Is it ever too early for the birds and the bees talk?

Posted By Bel Messer and Rosie Luik, I Am Extra Special
September 14, 2015

From an early age, young children tend to be curious about how babies are made and start to ask some big questions. As a parent, it is completely up to us how we handle these moments. The trick to remember is, keep your cool. It is perfectly acceptable to say ‘let me get back to you’ while you give yourself time to mentally prepare. It doesn’t have to be a momentous conversation either; it can be as simple as the facts. The momentous part, however, is that you are opening the conversational dialog to lead to other important conversations. Like my body is my own.

Kids can handle more than we give them credit for. They are surrounded by sex through the media, songs, TV, and movies. So if it’s not us who teach our children about sex education early, can you guess who likely will? The Internet. “OH NO!” I hear you gasp!

So, be honest and age-appropriate. Children trust us to give them factual information and sometimes the younger the child is, the easier it is for them to understand the basics without embarrassment. Conception is fascinating. Focus on the cool stuff the human body does when the sperm and egg get together, this way sex can just become a part of the birds and the bees talk, not the sole focus.

Don’t be embarrassed. It’s likely that they will recognize if you are. If you are feeling nervous, make yourself a cup of tea and have confidence that you know what you are talking about.

There is more than one way to make a baby in this modern world, so you could introduce some other ways when speaking about natural conception. Your child’s mind will be piqued when they realize that there is more than one way a baby can be conceived.

They have definitely heard the word penis and a vagina before. In fact, they tend to have one or the other on their own bodies. This isn’t news. The fact that one fits in the other is probably news, however, so following up from sex with the magic that happens once the sperm and egg meet can swiftly help to move the conversation along if you need to.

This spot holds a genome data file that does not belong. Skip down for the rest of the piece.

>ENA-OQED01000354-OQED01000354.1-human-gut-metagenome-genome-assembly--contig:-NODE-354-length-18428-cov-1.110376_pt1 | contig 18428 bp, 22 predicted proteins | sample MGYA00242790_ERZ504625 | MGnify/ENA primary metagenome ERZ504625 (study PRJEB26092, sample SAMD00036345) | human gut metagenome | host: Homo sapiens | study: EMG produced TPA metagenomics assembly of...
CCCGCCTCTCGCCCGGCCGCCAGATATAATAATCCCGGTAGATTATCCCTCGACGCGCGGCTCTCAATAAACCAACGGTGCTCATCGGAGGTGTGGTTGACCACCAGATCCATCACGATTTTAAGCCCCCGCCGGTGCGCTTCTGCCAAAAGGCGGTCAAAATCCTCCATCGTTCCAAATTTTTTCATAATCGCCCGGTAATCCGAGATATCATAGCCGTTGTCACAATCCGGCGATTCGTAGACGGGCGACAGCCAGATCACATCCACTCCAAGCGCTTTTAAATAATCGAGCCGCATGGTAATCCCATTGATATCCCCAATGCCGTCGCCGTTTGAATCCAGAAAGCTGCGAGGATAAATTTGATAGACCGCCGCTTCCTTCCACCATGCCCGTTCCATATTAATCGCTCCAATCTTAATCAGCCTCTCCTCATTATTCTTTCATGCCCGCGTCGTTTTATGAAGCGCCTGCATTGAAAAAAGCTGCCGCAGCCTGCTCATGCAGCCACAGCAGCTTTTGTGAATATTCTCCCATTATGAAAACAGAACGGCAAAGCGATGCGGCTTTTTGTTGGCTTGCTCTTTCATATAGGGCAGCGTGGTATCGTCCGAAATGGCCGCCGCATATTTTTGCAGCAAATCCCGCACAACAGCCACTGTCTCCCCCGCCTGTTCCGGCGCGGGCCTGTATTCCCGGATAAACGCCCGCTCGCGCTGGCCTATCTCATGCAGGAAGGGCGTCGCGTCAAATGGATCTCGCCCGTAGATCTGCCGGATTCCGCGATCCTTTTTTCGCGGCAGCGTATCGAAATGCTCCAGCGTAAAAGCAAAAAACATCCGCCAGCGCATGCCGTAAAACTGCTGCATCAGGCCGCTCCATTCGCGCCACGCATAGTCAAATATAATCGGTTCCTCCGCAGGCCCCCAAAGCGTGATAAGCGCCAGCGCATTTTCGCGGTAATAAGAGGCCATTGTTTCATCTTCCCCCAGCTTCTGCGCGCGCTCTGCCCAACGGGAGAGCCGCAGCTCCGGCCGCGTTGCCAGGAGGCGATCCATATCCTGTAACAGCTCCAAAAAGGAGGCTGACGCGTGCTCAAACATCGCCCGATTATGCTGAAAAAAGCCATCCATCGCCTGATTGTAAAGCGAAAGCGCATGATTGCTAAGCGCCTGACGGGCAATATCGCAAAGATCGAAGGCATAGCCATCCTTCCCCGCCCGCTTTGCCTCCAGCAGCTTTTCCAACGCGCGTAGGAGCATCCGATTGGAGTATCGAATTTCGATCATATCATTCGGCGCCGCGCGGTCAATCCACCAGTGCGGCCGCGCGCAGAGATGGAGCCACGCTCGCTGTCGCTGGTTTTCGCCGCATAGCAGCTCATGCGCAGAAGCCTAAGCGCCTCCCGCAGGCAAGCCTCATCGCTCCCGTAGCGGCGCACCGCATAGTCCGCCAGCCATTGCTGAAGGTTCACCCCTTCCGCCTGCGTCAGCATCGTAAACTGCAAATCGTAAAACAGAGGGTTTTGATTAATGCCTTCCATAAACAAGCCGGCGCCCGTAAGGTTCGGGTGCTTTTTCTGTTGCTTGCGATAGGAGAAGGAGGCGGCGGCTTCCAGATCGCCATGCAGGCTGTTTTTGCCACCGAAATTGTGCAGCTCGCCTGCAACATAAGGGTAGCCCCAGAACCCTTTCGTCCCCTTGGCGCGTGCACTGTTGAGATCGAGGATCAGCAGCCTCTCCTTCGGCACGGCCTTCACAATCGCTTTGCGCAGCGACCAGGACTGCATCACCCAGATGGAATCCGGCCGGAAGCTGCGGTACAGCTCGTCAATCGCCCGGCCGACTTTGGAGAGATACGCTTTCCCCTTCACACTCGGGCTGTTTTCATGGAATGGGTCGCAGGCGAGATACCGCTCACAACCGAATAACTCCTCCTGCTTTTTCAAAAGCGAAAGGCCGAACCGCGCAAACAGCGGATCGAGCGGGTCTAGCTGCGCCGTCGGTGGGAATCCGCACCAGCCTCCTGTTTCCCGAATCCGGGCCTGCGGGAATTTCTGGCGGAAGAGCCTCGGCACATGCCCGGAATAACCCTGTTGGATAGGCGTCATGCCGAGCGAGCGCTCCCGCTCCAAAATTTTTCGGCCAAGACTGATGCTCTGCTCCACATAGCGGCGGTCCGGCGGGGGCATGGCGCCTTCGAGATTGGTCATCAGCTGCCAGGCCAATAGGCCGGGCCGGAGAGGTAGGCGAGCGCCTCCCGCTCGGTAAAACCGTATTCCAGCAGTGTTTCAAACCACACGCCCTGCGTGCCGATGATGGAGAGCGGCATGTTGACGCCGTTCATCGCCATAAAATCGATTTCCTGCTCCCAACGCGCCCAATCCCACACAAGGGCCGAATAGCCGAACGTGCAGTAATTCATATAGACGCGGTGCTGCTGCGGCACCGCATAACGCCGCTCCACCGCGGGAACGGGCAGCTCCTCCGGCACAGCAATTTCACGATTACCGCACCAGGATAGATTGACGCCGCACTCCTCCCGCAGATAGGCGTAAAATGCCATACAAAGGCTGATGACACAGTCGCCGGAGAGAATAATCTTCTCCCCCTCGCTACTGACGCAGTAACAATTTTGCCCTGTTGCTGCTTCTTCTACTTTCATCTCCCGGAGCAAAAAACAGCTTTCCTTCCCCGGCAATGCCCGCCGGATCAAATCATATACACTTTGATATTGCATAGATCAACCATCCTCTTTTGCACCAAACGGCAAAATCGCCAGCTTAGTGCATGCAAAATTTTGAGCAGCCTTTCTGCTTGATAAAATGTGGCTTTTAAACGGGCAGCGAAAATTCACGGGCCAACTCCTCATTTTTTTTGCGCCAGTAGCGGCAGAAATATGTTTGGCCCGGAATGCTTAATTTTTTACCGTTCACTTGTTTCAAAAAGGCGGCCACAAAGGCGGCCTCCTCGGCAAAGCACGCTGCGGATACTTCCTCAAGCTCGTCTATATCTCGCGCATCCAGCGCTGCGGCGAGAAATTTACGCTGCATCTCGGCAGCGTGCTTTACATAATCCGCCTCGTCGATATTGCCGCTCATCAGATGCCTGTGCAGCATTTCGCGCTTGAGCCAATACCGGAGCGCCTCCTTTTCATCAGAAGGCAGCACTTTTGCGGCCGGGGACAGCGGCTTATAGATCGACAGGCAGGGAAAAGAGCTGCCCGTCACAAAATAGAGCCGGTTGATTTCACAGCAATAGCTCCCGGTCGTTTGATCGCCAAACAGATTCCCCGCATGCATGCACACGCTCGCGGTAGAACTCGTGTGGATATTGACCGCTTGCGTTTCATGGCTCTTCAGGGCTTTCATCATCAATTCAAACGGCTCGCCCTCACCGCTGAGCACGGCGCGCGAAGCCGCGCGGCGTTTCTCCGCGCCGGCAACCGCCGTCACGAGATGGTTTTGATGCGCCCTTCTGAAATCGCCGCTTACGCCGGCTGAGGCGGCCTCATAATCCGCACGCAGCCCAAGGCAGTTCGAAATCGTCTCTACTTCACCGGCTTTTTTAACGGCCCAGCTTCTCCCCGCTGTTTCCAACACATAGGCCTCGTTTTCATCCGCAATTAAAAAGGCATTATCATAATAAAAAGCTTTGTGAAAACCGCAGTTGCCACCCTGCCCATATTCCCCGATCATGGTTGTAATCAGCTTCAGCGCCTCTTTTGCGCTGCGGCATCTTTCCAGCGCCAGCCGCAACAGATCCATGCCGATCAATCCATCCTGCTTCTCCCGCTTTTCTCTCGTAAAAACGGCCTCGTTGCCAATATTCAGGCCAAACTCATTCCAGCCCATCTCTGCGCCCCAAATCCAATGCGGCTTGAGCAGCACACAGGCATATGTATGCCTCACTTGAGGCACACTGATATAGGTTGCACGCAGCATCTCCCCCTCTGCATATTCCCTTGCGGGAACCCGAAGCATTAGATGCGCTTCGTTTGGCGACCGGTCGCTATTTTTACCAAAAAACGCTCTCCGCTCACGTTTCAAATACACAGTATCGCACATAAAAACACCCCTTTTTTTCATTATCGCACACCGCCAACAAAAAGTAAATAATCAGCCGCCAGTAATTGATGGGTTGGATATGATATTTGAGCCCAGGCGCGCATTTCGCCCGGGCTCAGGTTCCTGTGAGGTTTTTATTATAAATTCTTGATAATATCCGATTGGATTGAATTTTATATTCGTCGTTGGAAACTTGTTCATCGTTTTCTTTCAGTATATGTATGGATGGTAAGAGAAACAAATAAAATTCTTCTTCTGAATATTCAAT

Be an open book with your child in regards to future questions about sex, too; let them know that nothing is off limits. Have the good secrets and bad secrets talk, and explain the difference to your children. If you empower your child to understand that they are in charge of their own bodies from a young age, it can only be a good thing for them throughout their lives.

Children are visual creatures that learn best through books. So some families choose to use an educational book to assist in the technicalities that are the human body and conception.

Is it ever too early for the birds and the bees talk? Not really. Kids are curious little creatures with never-ending questions. It’s definitely a good idea to answer the important ones appropriately.

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About Bel Messer and Rosie Luik, I Am Extra Special

Bel Messer and Rosie Luik are authors of the 21st Century Guide to the Birds and the Bees, the modern sex-ed book for young school-aged children. They can be found at www.iamextraspecial.com For every online book sale, $1 is donated to to Bravehearts Inc.

Comments

  1. Yes! I believe our kids want real answers whenever they ask questions, and this is just another example of that. I’ve found a great way to see just how much they want to know, however, is to first say, “What do you think?” Then you can go from there. Having seen so many teens and even adult women who don’t fully understand conception and how their bodies work has only made me more of a believer in starting the (honest) conversation early!

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  2. Smart perspective. I haven’t really thought about how I will handle this question, but your advice on not making sex the main focus is great. It really is the means to an end so it makes sense to focus on the science of conception.

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